All of this has been possible at times since 1911, even for women who were a generation younger than Kindlimann. During this time, the first Girl Scout groups were formed in Switzerland, inspired by the English scouting movement that Robert Baden-Powell and his sister Agnes Baden-Powell had released since 1907. England is still a great example, and networking with English girl scouts gives young Swiss women an unconventional look that was rare at the time: international cooperation and contacts allow both Sibyll Kindlimann and, a generation later, Sandra Maissen, to organize scouting camps in England – everything self-defined.
The first quota regulation in Switzerland
The fact that this free space for young women was combined with a scout in 1987 had practical and financial reasons, says Kindlimann. “It was just that organizing warehouses and materials was easier that way. Or publish a joint newspaper. But they were very afraid of being swallowed by the boys. “We were creative, determined; and those who had undergone Red Cross training for scouts like me even knew how to set up a makeshift hospital. And we were younger, more internationally connected and closer to the general youth movement. We didn’t want to give it up. “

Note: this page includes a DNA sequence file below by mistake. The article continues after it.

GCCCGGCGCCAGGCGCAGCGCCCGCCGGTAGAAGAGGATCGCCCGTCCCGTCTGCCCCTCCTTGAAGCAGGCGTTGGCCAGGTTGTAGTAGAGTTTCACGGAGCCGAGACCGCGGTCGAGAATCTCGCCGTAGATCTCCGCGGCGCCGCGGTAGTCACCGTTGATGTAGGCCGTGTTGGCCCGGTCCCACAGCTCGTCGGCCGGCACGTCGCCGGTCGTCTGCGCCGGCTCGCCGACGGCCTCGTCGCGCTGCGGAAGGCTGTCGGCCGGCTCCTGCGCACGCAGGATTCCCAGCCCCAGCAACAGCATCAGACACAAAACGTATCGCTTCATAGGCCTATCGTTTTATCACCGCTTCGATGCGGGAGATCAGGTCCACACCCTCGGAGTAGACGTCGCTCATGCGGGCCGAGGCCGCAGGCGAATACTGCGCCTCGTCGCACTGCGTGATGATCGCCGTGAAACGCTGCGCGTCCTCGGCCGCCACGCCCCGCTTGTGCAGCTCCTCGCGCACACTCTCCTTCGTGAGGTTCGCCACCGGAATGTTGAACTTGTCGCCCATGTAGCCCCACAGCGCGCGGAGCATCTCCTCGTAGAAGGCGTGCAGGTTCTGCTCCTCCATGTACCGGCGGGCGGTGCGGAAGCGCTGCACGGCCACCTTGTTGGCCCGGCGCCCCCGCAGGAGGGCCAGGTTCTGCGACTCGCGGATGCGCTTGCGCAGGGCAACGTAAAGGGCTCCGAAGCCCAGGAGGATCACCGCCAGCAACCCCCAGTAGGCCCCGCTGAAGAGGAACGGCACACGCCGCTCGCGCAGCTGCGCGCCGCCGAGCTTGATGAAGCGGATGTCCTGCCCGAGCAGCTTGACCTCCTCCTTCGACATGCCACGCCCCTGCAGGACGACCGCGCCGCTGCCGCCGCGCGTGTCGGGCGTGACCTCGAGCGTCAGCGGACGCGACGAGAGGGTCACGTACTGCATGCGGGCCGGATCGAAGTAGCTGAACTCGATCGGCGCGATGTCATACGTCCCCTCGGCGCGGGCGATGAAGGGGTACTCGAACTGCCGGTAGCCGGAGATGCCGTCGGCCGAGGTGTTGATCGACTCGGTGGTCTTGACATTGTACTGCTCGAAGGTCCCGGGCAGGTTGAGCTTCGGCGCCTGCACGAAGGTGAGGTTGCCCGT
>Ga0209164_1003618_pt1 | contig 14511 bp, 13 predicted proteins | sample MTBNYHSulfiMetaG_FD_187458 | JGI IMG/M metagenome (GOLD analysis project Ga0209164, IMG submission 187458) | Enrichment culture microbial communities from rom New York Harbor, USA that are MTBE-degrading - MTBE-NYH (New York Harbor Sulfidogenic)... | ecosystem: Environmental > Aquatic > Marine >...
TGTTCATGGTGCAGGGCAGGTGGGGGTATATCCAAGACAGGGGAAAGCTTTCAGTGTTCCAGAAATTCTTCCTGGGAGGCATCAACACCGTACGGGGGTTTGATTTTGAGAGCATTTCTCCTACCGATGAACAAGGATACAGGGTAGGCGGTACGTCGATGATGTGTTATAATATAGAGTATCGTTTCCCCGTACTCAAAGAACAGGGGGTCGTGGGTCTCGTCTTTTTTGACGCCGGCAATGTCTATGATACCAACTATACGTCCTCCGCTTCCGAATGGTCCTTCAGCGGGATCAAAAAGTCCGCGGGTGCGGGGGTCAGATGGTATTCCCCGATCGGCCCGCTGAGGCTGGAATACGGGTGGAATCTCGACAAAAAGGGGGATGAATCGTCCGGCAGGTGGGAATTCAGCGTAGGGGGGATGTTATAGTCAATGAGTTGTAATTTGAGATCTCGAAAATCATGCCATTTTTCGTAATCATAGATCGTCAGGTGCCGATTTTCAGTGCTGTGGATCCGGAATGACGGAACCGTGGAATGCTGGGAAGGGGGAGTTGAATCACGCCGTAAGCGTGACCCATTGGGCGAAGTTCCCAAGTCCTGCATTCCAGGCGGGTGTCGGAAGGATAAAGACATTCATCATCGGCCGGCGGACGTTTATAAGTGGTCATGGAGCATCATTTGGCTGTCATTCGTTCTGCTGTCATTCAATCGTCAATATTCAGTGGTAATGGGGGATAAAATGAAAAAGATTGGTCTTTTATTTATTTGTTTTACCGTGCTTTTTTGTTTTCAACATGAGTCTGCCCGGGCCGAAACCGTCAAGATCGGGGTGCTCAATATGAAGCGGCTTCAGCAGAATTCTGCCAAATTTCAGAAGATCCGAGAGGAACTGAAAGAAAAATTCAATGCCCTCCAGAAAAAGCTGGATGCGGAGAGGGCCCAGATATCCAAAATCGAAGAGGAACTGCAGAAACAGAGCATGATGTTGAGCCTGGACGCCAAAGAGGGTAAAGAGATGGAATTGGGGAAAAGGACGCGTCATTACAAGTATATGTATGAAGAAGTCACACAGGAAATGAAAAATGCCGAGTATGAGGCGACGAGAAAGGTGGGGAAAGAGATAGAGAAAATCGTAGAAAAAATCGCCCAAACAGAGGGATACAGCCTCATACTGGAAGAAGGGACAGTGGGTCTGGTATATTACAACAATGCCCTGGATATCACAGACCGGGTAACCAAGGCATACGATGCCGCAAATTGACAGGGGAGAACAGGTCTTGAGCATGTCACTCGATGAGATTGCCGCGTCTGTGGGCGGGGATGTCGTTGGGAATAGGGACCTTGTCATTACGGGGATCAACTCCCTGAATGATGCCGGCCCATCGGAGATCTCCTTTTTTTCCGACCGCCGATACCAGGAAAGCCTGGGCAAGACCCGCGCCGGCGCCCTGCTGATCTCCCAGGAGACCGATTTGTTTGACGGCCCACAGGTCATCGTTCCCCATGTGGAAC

But the social reality was different: “We women have never been asked what we want. In society – everywhere – people just ruled. ” It was the same with the merger – initially. At meetings, says Kindlimann, the young men often said, “We propose this and that, you will certainly agree.” And that wasn’t properly framed as a question. Kindlimann said dryly that young women sometimes disagree.
But Kindlimann, as co-chair, insisted on the basic structure of the merger:
No young person runs a scout department – one and one department head must always jointly lead important tasks and functions at the cantonal and federal levels. Only in the youngest groups and teams, where the needs are often very different, it is decided whether the genders should be separated or joined.
Kindlimann won in the merger committee on the basis of the principle of shared management, i.e. the always shared leadership and responsibility of man and woman. This is still the case today. Consequently, the ideas, concerns and suggestions of men and women are treated equally by scouts and have a positive effect on each other.
Another positive echo: “Bienli”, the next-generation Meitlipfadi level, whose name is associated with “hardworking” and “determined” compared to “Wölfli”, no longer exists. Since 2008, in the second and final stage, they are all called “wolves”.